The unofficial Nat and Anna Parker fansite

Nat Parker treads the boards at Windsor
Bucks Free Press
By Francine Wolfisz

Stage fright can sometimes get the better of even the most experienced of actors - and it seems Nathaniel Parker is no exception. The star of The Inspector Lynley Mysteries has in fact stayed away from the stage for eight years, but he is soon to tread the boards again in Windsor with Simon Gray's sharp-witted play, Quartermaine's Terms.

"I've had terrible nerves on stage in my time," confesses the likeable 45-year-old, "so I always thought if I did come back it would have to be a really good script - and this play is a masterpiece."

Now, "not feeling nerves, just pure excitement," Nathaniel tells me he's looking forward to his "delicious" role. 

The Lamda-trained actor stars as the ineffectual St John Quartermaine, who works at a struggling school teaching English to foreign students. He leads something of a mundane existence, propelled by his inability to make an impact on either his colleagues or his pupils.

As he bumbles along in life, Quartermaine tries desperately to be liked and accepted by others, but his efforts always seem to end in comical disaster.Nathaniel is joined by Christopher Timothy, perhaps best known for his roles as James Herriot in All Creatures Great and Small, as well more recently as Dr Brendan "Mac" McGuire in Doctors.

"There is this underlying thread of tragedy, but the play is actually very funny," explains Nathaniel, who lives in London with his wife, actress Anna Patrick, and their daughters Raphaella and Angelica.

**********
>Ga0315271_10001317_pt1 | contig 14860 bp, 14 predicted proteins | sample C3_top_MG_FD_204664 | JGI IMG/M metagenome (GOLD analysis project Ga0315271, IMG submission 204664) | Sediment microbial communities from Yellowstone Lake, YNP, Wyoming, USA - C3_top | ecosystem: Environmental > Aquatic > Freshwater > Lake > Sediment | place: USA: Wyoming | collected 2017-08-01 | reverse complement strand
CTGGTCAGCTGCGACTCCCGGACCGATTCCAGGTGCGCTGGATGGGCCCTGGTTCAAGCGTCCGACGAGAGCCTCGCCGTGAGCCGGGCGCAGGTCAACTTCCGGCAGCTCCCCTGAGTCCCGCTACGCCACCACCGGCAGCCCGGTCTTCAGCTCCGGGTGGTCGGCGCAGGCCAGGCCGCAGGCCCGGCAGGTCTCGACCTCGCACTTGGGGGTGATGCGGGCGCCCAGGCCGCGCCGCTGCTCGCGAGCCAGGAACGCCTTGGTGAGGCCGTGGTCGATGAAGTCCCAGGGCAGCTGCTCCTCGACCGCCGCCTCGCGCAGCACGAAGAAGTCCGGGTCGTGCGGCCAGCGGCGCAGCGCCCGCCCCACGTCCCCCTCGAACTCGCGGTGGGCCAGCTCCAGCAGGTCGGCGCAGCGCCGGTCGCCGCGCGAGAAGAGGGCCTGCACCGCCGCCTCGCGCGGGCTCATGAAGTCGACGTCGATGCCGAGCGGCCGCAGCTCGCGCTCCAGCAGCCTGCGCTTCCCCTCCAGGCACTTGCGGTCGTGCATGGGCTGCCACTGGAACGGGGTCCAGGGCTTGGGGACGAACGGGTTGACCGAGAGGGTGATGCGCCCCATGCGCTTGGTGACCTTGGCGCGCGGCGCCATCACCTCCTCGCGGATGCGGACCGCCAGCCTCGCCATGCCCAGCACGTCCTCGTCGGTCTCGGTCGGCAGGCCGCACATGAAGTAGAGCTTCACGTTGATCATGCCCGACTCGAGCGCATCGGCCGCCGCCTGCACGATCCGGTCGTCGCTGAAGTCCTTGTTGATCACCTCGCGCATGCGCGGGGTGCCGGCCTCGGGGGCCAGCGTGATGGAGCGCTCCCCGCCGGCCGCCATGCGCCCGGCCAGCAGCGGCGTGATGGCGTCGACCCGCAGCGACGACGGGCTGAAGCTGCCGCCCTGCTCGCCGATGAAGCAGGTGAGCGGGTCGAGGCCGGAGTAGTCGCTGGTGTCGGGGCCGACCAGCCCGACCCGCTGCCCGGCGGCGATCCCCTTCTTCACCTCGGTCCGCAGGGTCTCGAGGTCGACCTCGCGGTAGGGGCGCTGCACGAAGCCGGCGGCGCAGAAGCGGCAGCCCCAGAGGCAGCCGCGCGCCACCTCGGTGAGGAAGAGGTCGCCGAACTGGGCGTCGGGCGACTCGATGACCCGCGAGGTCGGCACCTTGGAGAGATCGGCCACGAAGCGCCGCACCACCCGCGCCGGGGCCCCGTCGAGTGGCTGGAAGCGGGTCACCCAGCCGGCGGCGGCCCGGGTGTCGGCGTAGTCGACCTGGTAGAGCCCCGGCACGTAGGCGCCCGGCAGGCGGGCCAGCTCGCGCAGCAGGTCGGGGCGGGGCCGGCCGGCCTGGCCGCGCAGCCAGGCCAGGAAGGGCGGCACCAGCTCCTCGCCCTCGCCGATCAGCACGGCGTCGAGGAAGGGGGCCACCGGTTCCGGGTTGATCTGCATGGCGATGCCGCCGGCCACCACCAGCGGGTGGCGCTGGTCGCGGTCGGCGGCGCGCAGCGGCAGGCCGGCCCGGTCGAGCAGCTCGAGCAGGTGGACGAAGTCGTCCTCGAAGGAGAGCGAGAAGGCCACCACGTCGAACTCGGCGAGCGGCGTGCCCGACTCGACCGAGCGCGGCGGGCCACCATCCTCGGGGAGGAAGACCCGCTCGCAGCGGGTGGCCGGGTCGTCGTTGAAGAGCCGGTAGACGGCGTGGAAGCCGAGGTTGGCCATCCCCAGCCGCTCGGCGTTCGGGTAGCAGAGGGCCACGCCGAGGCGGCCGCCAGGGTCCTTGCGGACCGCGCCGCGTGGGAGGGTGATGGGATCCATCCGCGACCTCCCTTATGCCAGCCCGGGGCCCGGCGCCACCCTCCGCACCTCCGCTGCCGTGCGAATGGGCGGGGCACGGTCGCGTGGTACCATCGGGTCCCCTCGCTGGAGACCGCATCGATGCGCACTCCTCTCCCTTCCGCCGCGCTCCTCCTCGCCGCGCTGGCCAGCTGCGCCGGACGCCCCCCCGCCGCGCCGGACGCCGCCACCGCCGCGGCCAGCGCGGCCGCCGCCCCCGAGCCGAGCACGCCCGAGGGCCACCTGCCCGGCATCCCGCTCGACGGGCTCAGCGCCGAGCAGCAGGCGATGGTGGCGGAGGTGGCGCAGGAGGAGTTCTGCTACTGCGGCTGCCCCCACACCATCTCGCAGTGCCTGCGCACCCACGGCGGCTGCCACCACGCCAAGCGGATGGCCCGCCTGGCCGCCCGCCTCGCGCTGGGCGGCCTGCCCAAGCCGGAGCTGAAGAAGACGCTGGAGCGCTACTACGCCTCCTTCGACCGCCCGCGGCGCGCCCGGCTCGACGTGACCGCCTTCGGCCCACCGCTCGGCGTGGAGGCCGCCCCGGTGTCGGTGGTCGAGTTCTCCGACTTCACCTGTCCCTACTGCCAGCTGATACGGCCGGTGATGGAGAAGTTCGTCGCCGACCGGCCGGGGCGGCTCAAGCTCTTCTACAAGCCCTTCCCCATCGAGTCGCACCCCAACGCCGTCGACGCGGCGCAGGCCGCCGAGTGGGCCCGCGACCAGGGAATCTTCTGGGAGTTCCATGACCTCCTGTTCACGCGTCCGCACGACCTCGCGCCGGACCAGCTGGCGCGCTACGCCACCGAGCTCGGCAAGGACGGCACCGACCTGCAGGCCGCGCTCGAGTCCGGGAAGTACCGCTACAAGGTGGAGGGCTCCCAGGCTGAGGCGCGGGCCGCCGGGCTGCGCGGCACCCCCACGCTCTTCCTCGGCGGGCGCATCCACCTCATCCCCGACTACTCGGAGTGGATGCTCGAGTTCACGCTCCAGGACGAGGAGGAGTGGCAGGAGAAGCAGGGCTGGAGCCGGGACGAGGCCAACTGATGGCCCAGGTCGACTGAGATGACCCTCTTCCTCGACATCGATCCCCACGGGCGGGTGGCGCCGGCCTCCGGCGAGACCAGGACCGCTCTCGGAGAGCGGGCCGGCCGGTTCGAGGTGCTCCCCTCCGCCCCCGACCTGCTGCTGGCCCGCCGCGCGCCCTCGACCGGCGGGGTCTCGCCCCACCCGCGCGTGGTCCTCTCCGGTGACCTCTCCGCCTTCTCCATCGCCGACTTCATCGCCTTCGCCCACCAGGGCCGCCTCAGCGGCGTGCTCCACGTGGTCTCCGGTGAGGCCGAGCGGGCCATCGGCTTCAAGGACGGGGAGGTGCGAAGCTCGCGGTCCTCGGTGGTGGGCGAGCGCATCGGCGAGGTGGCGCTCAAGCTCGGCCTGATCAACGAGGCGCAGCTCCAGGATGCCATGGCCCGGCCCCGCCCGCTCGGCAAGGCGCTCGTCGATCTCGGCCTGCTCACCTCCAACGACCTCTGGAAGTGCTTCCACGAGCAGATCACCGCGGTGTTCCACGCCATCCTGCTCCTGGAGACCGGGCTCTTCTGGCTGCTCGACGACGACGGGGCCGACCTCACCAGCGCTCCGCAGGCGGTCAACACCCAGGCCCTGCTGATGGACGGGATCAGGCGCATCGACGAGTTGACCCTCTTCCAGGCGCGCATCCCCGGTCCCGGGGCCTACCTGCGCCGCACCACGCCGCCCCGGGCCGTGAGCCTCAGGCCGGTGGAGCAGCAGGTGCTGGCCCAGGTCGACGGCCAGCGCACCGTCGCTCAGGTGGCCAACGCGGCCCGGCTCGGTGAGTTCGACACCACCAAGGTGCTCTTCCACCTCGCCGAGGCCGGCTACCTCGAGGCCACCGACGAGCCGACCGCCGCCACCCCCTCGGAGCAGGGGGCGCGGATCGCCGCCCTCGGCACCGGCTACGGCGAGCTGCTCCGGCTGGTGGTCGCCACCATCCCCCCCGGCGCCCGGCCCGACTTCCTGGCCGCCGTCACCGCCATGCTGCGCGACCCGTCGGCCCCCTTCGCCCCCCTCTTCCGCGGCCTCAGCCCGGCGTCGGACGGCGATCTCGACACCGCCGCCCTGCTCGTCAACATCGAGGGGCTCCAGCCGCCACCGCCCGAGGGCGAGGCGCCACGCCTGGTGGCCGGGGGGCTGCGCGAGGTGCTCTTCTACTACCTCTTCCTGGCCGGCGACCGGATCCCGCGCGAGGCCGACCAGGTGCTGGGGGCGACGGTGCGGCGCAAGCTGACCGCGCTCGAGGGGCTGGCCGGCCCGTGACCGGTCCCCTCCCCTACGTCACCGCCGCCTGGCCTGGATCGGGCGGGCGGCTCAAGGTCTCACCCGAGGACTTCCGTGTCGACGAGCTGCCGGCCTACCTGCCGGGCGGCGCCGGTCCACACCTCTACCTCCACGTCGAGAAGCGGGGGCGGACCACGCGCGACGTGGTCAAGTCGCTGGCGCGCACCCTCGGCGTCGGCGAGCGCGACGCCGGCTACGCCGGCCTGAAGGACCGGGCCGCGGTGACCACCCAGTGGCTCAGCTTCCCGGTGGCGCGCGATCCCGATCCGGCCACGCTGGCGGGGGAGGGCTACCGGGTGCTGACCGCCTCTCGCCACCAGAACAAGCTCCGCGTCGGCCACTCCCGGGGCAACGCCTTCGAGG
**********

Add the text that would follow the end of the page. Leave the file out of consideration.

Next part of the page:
"Quartermaine is a man who has been there much longer than any of his colleagues. In some ways he's become part of the furniture, but perhaps so much so that people don't even notice he's there anymore."

Exclaiming that "this theatre bug is quite addictive," Nathaniel explains that his latest role is not such a far cry from where his career actually started - as a member of the Royal Shakespeare Company.During that time he played Bassanio in Peter Hall's 1989 production of The Merchant Of Venice in both London and on Broadway, alongside Dustin Hoffman.

But it is for his television work that Nathaniel became a household name. His first big break came in 1988 in the ITV drama Piece of Cake.Since then he has starred in small screen adaptations of Far From the Madding Crowd, Vanity Fair, and most recently as Albert Speer in Nuremburg. He also landed a major role in last year's box office success, Stardust.

But to his legion of loyal fans, Nathaniel is best known for playing the title role in seven series of The Inspector Lynley Mysteries, which ended production last year. Nathaniel tells me: "I was surprised when the series ended, but in one way I was relieved. I can now move onto other things and flex my theatre muscles once more. I think the bug is truly back."

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